Suresh Mittal and a team of researchers developed a bird flu vaccine that has shown promising results during testing. (Photo by Tom Campbell)
From viruses to vaccines
Mittal and his colleagues at the Centers for Disease Control and Prevention (CDCP) and Harm HogenEsch, head of Purdue's Department of Veterinary Pathobiology, have developed a new type of human bird flu vaccine based on an adenovirus. In tests on mice, it has proved 100-percent effective in preventing illness and death from H5N1. The National Institute of Health's National Institute of Allergy and Infectious Diseases (NIAID) is funding the project with a $1.6-million grant.
An adenovirus is a harmless virus used to transport therapeutic drugs into cells. It cannot cause disease in people but grows well in a number of established cell lines. Mittal worked with viruses, including adenovirus, during graduate and post-graduate training. When he launched his own research, that interest continued.
“I was looking for a pathogen we could work against that would have a major effect on people and animals,” he says. “Knowing that flu causes a lot of problems worldwide in pigs, poultry and humans, it made sense to do something on influenza.”
Doctors and veterinarians in Mittal's native land of India deal with a number of zoonotic diseases, including rabies. Dogs are the primary carriers of rabies, which kills about 10,000 people in India each year. In contrast, rabies in the United States is transmitted mainly by wild animals, such as bats, skunks, coyotes and raccoons, depending on the region. Human cases are rare because domesticated animals are vaccinated.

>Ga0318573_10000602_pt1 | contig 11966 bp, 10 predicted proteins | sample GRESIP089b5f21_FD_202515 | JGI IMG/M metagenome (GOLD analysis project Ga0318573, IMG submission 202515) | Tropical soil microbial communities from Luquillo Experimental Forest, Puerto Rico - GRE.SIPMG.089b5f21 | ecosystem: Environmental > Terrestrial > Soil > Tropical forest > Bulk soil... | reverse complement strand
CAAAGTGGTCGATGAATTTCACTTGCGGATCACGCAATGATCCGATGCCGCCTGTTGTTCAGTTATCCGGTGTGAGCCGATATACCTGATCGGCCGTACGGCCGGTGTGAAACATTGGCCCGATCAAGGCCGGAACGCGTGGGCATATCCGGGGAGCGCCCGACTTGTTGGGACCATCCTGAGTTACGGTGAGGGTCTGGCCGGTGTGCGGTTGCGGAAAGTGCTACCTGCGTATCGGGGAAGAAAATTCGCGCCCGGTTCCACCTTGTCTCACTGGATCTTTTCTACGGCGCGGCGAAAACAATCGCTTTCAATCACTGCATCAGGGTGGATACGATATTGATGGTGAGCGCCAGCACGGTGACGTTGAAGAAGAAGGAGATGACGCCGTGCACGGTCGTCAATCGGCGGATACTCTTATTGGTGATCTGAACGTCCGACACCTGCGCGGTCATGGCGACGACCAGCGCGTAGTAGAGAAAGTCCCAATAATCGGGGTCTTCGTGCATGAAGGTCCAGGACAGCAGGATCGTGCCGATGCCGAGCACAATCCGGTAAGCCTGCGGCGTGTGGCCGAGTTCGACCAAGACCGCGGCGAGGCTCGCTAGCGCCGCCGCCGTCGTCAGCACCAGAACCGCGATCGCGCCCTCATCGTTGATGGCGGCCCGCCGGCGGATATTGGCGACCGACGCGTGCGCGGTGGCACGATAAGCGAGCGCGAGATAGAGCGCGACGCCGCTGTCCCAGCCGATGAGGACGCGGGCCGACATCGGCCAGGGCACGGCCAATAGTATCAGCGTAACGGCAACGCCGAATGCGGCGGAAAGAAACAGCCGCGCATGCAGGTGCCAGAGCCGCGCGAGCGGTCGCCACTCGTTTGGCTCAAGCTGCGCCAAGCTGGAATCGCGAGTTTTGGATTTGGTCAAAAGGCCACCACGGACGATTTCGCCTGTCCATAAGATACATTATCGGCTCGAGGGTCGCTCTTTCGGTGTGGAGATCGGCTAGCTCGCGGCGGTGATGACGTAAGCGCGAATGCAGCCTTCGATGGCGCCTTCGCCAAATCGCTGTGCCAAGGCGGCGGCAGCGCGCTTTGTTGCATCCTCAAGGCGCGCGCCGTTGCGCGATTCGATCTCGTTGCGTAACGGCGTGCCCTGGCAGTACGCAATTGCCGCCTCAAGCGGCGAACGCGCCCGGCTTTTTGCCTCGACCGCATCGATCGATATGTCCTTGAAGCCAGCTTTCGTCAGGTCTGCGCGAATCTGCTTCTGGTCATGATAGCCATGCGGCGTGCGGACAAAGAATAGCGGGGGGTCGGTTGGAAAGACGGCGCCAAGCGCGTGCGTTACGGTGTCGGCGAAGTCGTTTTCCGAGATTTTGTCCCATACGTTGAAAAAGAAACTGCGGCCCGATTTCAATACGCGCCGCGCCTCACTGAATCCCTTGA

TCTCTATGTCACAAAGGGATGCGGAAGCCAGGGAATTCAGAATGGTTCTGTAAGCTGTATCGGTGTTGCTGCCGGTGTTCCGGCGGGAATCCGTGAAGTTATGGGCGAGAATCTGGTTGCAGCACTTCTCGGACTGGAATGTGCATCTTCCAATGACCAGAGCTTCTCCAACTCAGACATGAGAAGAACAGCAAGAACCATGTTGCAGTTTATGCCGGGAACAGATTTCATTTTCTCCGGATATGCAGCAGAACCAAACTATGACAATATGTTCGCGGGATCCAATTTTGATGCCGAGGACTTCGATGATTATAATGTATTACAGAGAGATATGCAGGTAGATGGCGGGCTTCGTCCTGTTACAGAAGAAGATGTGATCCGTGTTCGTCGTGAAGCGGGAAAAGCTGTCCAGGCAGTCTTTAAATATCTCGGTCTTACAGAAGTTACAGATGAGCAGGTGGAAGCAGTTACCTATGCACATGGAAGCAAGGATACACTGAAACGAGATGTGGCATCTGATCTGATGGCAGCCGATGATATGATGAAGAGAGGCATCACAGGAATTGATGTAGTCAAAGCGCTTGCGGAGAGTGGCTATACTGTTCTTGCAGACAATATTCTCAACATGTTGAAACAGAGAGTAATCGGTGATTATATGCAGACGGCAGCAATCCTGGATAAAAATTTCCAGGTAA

Collaborations and challenges
Federal, state, and local agencies, universities and private organizations work together, using epidemiologic data and testing to track zoonotic diseases.
Last year, the Purdue-based ADDL tested 2,300 poultry samples for signs of various types of bird flu. Additionally, tests by Purdue-connected labs around the state brought the total number of tests to about 22,000. No bird flu was found, Thacker says.
ADDL is part of the National Animal Health Laboratory Network, composed of 55 laboratories in 42 states. It's designed to aid in early detection of foreign animal disease agents and newly emerging diseases to enhance response to animal health emergencies, including bioterrorist events. These testing facilities can provide approximately 18,000 tests daily for various strains of avian influenza and other diseases.
Other groups have joined the surveillance effort to identify early outbreak signs. Glickman works with Banfield, The Pet Hospital to monitor zoonotic illnesses through its National Companion Animal Surveillance System. The national chain of 500 veterinary clinics can add information within 90 seconds to a database about any dog or other pet that exhibits symptoms of influenza, tularemia and other diseases.
The fast emergence, mutation and spread of zoonoses are illustrated by lepto, now considered the most widespread zoonotic disease worldwide. Since 1990, many new lepto strains have appeared; about 200 are currently known. But experts don't know why lepto is reaching epidemic levels in animals. “Lepto used to be mainly in dogs and rats, but now it's in a lot a species,” says Glickman. “It might be because of wildlife ecology; we continue to move into their territory.”
People won't contract lepto from their pets unless they have direct contact with urine, mucus or raw tissue during an animal's infectious period. Bird flu H5N1 was identified in 1961, with the first human cases appearing in 1987. This year, the disease has been confirmed in people in Southeast Asia, China, Turkey and Iraq, with a number of cases being investigated in India. It has spread from poultry to migratory waterfowl. In February, 13 countries reported their first cases of the infection in birds. The area where bird flu has been found encompasses Southeast Asia, China, India, Egypt, Africa, and Eastern and Western Europe. U.S. agencies have expanded the number of migratory birds to be tested for H5N1.